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  1. Benny Carter led an extraordinarily long life in jazz; as his biographer pointed out, he was probably the only musician who both recorded into an acoustic horn and surfed his own website. Big-band veteran and arranger, author of jazz standards such as “When Lights Are Low” and “Blues in My Heart,” pioneer for black composers in Hollywood, master of two instruments (alto sax and trumpet), and inspiration and mentor to many young jazz musicians, Carter came to be known as “the King.” Carter died at the age of 95 in July of 2003, having recorded and performed well into his 80s. This weekend on Night Lights we’ll celebrate his 100th birthday (August 8th) with music from the middle of his career, including records he made with pianists Oscar Peterson, Teddy Wilson, and Art Tatum; his 1946 big band; songs he wrote and either arranged or performed on for vocalists Julia Lee and Sarah Vaughan; and music that he scored for film and television. The program airs tonight at 11:05 p.m. EST on WFIU and at 9 p.m. Central Time on WNIN-Evansville, as well as 10 p.m. EST Sunday evening on Michigan's Blue Lake Public Radio. It will be posted for online listening Monday morning in the new Night Lights archives. We've also posted a video of Carter and Coleman Hawkins performing "Blue Lou" from a JATP performance at the bottom of the show's info page. Next week: "The Duke Pearson Songbook."
  2. I still miss the menu we had for the first few years of the show, but paging through this way at least allows you to view ten episodes at once: Night Lights shows Simply click "Next page" at the bottom to move back chronologically through archived programs.
  3. A new Night Lights show up for online listening, focusing on the musical events of John Coltrane's 1962: Trane '62: The Classic Quartet Begins
  4. Last week's Night Lights show, which takes a look at recordings that trumpeter Lee Morgan and saxophonist Wayne Shorter made together, is now up for online listening:
  5. A tribute to father-and-son jazz formations this week on Night Lights, in honor of the upcoming Father's Day holiday: Daddy-O!  Father-and-Son Teams in Jazz Plenty of material left over for a sequel next year...and special thanks (as noted at the bottom of the program page and at the end of the program itself) to board members Chuck Nessa and rostasi.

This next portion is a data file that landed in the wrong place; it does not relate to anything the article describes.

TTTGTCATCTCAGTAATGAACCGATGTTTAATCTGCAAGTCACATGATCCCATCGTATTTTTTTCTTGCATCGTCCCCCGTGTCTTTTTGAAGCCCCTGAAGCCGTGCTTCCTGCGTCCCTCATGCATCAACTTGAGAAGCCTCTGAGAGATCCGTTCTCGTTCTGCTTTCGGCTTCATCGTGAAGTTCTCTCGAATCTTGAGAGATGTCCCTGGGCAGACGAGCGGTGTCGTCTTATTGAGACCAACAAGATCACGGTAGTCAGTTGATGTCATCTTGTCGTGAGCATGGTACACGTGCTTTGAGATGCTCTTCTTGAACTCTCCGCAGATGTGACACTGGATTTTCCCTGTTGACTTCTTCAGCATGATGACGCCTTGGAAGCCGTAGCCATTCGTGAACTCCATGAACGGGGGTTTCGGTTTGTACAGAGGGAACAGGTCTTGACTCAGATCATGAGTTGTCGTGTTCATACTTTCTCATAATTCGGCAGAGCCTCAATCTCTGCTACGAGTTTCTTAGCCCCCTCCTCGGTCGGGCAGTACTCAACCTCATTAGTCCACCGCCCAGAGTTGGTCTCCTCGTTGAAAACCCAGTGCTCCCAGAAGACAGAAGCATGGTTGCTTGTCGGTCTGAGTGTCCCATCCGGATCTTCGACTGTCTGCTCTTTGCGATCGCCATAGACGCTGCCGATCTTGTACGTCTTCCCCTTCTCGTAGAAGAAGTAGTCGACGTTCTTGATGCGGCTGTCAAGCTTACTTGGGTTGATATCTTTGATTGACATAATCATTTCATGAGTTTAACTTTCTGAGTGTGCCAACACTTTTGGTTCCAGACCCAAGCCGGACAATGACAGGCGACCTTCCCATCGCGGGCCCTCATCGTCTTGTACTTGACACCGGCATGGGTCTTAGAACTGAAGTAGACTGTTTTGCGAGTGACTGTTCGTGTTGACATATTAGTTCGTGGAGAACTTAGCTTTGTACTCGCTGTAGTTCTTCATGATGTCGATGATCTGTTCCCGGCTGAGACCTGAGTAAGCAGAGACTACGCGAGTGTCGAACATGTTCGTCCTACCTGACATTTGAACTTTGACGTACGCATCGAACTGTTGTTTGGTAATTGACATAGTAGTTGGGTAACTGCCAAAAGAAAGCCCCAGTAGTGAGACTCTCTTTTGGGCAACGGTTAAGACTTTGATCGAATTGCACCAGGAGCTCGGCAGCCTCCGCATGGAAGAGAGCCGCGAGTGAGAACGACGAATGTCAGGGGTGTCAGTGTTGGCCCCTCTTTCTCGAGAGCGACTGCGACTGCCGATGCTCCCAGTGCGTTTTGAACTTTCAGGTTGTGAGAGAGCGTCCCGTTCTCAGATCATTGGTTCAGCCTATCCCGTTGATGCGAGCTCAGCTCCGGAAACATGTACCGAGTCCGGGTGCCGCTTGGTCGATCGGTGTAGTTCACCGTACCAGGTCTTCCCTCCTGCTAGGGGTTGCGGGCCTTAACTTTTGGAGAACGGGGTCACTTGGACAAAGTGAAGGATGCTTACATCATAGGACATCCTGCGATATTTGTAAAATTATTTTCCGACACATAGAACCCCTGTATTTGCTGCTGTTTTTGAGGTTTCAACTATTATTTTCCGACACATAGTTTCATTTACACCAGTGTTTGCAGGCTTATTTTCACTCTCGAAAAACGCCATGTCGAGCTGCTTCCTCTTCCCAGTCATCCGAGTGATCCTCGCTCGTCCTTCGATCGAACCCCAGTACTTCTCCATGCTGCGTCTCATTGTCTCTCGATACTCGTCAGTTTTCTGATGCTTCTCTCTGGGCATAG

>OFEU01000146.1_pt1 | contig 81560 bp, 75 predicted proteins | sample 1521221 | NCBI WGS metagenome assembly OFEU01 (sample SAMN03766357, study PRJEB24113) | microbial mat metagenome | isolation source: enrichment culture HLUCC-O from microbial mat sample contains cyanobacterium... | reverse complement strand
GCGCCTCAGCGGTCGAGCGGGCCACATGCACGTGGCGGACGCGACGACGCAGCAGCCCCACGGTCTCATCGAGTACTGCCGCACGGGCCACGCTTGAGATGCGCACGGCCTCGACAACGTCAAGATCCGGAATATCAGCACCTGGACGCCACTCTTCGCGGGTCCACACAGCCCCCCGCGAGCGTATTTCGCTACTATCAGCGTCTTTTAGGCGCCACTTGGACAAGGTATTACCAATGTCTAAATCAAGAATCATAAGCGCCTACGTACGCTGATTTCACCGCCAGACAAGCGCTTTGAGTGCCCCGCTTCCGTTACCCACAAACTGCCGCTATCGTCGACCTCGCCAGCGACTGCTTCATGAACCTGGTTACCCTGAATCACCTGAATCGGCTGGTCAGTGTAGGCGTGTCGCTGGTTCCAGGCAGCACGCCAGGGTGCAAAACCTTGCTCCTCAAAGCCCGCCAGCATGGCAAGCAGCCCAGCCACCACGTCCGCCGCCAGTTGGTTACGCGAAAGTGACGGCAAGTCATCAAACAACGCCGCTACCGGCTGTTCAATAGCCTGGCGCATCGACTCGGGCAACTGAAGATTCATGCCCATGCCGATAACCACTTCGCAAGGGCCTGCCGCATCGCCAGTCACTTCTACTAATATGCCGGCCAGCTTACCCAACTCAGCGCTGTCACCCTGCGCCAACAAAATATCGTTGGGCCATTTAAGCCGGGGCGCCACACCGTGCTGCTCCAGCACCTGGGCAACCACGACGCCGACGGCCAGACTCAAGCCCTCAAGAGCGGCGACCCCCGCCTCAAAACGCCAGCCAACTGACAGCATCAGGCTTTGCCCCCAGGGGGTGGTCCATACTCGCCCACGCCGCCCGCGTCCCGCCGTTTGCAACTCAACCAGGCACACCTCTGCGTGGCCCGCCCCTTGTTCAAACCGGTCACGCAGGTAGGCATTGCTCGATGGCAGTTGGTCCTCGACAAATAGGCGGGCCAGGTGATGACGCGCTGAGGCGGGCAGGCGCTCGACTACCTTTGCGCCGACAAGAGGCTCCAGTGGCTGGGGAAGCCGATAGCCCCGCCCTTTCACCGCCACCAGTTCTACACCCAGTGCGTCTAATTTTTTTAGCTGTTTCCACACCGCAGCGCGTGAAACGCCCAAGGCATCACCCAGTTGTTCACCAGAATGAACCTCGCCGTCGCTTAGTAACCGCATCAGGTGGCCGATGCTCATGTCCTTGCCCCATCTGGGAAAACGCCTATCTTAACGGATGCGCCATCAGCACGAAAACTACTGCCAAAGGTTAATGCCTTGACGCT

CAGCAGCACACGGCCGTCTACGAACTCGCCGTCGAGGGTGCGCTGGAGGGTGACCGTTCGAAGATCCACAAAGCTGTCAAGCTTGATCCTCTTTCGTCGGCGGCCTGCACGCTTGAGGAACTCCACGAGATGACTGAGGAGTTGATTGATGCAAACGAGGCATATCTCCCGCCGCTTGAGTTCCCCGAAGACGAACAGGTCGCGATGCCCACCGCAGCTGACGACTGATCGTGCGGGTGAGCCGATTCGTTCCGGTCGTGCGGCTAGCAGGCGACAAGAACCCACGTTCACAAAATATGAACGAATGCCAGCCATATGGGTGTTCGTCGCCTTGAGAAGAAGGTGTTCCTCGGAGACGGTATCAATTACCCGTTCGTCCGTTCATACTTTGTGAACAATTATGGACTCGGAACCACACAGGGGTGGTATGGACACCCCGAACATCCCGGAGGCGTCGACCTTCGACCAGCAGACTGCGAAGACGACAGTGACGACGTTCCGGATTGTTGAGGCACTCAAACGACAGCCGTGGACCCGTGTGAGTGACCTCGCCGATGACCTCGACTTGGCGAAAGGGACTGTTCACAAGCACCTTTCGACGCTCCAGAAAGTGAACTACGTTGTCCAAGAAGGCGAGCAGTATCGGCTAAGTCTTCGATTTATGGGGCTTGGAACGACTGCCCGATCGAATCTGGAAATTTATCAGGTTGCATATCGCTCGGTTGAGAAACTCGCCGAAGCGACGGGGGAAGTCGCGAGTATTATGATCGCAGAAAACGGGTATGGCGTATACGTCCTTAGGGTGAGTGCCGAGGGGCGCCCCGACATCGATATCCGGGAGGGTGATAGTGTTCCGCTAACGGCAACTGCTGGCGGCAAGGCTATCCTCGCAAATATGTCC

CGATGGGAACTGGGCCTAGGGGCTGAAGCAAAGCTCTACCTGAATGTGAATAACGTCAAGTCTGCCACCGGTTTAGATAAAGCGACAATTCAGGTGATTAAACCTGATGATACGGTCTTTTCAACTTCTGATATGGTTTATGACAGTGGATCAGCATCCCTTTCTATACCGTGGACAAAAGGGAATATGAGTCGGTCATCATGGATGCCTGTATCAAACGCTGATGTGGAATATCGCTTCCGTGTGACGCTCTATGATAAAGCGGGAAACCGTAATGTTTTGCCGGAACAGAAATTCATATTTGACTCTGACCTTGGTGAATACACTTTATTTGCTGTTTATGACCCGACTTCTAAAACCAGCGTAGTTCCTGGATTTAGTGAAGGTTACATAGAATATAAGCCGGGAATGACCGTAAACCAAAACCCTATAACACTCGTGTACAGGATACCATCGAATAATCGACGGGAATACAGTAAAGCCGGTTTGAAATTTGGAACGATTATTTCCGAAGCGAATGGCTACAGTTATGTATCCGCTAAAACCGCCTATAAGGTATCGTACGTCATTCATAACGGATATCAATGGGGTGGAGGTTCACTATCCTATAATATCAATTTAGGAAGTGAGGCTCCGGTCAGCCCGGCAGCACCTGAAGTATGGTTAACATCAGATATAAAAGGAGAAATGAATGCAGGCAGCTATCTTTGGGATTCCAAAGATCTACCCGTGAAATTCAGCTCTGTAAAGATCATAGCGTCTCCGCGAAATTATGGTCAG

6. "1961: New Jazz Frontier"

    Last week's Night Lights show, with music from Dexter Gordon, Bill Evans, John Coltrane, Jimmy Giuffre, George Russell, Stan Getz, Dizzy Gillespie and others, and a timeline for the year's events, now up for online listening: 1961: New Jazz Frontier
  7. Much more information here, along with a video of Booker Little and George Coleman performing with Max Roach. The show covers the late-1950s and 1960s recordings of Harold Mabern, George Coleman, Booker Little, and Frank Strozier--with at least two members playing on every side that's featured. Separate shows on some of these artists will follow later this year, along with a show about Phineas Newborn Jr. The Memphis Mafia: Mabern, Strozier, Coleman and Little airs Saturday, Jan. 19 at 11:05 p.m. EST on WFIU and at 9 p.m. Central Time on WNIN-Evansville. It will also air on Sunday, Jan. 20 at 10 p.m. EST on Michigan's Blue Lake Public Radio. The program will be posted for online listening Monday morning in the Night Lights archives. Next week: "Miss Peggy Lee, Songwriter."
  8. I decided to pay tribute to the Goodman centennial this week with a program devoted to his brief foray into bebop (1947-49): Benny Goodman's Bebop Interlude Mostly small-group, some big band, lots of Wardell Gray, plus appearances from Stan Hasselgard, Mary Lou Williams, and Fats Navarro. Broadcasting tonight at 10 p.m. EST on WFIU and tomorrow night at 10 p.m. EST on Blue Lake Public Radio, but it's already archived for online listening.
  9. Up for the arrival day of Mr. Ra: Second Magic City: Sun Ra In Chicago
  10. Exploring the jazz side of black-owned, Chicago-based Vee-Jay Records on this edition of Night Lights, with music from Lee Morgan, Wayne Shorter, Paul Chambers, Wynton Kelly, Bill Henderson, Eddie Harris, Frank Strozier, and the MJT + III: The Vee-Jay Jazz Story
  11. Last week's Night Lights program, drawn from the new Mosaic Records set Classic Savoy Be-bop Sessions 1945-49 (with a couple of Charlie Parker sides included for the sake of historical comprehensiveness) is now up for online listening: Boppin' On Savoy: Bebop And Savoy Records In The Late 1940s
  12. A recent Night Lights show now up for online listening, revisiting the historic New York City nightclub of the 1950s and early 60s, featuring broadcasts and recordings by Charlie Parker, Bill Evans, Art Blakey, Charles Mingus, Maynard Ferguson, and more:
  13. Night Lights for MLK Day

    Some programs, including Dear Martin: Jazz Tributes To Martin Luther King Jr. and We Shall Overcome: Civil-Rights Jazz, as well as articles, interviews, and shows about Duke Ellington: Night Lights For MLK Day: Jazz And More
  14. Some shows from the archives to help pave today's way to 2017: Jazz For Mad Men: Hits From The 1960s Hipsters, Flipsters, And On-The-Scenesters The New Year's Eve Jam Swingers: Hugh Hefner, Playboy Magazine, And Jazz ...and step out to a couple of nightclubs while you're at it: Cafe Society: The Wrong Place For The Right People At The Jazz Corner Of The World: Live From Birdland Jazz From Storyville Happy 2017 and all that jazz.